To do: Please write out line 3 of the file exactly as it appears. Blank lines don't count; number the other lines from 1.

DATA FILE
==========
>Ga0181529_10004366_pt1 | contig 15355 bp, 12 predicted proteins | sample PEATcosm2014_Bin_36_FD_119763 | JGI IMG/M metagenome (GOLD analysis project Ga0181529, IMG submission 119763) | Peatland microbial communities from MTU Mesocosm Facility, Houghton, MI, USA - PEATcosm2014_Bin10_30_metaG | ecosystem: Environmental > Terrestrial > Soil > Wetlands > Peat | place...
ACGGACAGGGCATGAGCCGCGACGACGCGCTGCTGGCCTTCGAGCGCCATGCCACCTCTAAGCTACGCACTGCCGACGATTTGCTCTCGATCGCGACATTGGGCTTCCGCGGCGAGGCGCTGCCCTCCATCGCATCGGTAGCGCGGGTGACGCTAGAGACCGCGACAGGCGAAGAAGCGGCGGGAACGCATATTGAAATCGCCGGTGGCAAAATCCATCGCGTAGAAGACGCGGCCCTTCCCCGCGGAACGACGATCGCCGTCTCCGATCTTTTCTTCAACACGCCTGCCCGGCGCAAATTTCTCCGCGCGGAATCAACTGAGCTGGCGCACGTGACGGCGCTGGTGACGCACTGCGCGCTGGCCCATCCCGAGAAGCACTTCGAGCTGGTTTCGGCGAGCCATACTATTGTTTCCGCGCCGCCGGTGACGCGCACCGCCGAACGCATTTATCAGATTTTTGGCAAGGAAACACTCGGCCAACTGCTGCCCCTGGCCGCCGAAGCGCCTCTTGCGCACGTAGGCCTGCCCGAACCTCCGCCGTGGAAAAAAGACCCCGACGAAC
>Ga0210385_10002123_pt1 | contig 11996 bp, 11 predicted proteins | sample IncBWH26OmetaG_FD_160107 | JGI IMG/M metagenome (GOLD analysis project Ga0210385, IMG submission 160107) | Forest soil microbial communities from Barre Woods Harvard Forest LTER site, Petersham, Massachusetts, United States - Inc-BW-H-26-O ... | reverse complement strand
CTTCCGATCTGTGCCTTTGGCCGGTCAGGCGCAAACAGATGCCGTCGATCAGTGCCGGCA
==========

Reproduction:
>Ga0210385_10002123_pt1 | contig 11996 bp, 11 predicted proteins | sample IncBWH26OmetaG_FD_160107 | JGI IMG/M metagenome (GOLD analysis project Ga0210385, IMG submission 160107) | Forest soil microbial communities from Barre Woods Harvard Forest LTER site, Petersham, Massachusetts, United States - Inc-BW-H-26-O ... | reverse complement strand